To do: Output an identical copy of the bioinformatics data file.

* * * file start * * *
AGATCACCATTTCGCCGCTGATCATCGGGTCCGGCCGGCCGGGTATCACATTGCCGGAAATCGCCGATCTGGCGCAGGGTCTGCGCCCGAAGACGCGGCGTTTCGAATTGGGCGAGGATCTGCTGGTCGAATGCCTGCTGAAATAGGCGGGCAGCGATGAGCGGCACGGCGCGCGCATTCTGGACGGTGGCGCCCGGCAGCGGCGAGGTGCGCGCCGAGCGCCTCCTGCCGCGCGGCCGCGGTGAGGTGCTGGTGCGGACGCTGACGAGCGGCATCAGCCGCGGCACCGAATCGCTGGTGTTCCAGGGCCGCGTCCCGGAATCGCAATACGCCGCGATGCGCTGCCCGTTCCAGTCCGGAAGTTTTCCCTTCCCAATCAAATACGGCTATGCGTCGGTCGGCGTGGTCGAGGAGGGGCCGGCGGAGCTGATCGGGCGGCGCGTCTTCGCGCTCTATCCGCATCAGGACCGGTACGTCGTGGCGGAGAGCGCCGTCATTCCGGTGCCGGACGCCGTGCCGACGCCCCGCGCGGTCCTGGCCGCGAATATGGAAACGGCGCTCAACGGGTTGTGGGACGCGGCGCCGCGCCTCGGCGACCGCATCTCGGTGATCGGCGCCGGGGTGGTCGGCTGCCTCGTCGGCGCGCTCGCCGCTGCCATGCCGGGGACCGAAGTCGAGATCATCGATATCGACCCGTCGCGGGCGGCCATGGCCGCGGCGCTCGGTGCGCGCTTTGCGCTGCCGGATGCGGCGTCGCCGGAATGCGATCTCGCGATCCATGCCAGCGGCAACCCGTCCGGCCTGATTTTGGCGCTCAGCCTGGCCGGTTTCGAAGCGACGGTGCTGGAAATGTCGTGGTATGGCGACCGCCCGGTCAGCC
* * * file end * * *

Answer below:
AGATCACCATTTCGCCGCTGATCATCGGGTCCGGCCGGCCGGGTATCACATTGCCGGAAATCGCCGATCTGGCGCAGGGTCTGCGCCCGAAGACGCGGCGTTTCGAATTGGGCGAGGATCTGCTGGTCGAATGCCTGCTGAAATAGGCGGGCAGCGATGAGCGGCACGGCGCGCGCATTCTGGACGGTGGCGCCCGGCAGCGGCGAGGTGCGCGCCGAGCGCCTCCTGCCGCGCGGCCGCGGTGAGGTGCTGGTGCGGACGCTGACGAGCGGCATCAGCCGCGGCACCGAATCGCTGGTGTTCCAGGGCCGCGTCCCGGAATCGCAATACGCCGCGATGCGCTGCCCGTTCCAGTCCGGAAGTTTTCCCTTCCCAATCAAATACGGCTATGCGTCGGTCGGCGTGGTCGAGGAGGGGCCGGCGGAGCTGATCGGGCGGCGCGTCTTCGCGCTCTATCCGCATCAGGACCGGTACGTCGTGGCGGAGAGCGCCGTCATTCCGGTGCCGGACGCCGTGCCGACGCCCCGCGCGGTCCTGGCCGCGAATATGGAAACGGCGCTCAACGGGTTGTGGGACGCGGCGCCGCGCCTCGGCGACCGCATCTCGGTGATCGGCGCCGGGGTGGTCGGCTGCCTCGTCGGCGCGCTCGCCGCTGCCATGCCGGGGACCGAAGTCGAGATCATCGATATCGACCCGTCGCGGGCGGCCATGGCCGCGGCGCTCGGTGCGCGCTTTGCGCTGCCGGATGCGGCGTCGCCGGAATGCGATCTCGCGATCCATGCCAGCGGCAACCCGTCCGGCCTGATTTTGGCGCTCAGCCTGGCCGGTTTCGAAGCGACGGTGCTGGAAATGTCGTGGTATGGCGACCGCCCGGTCAGCC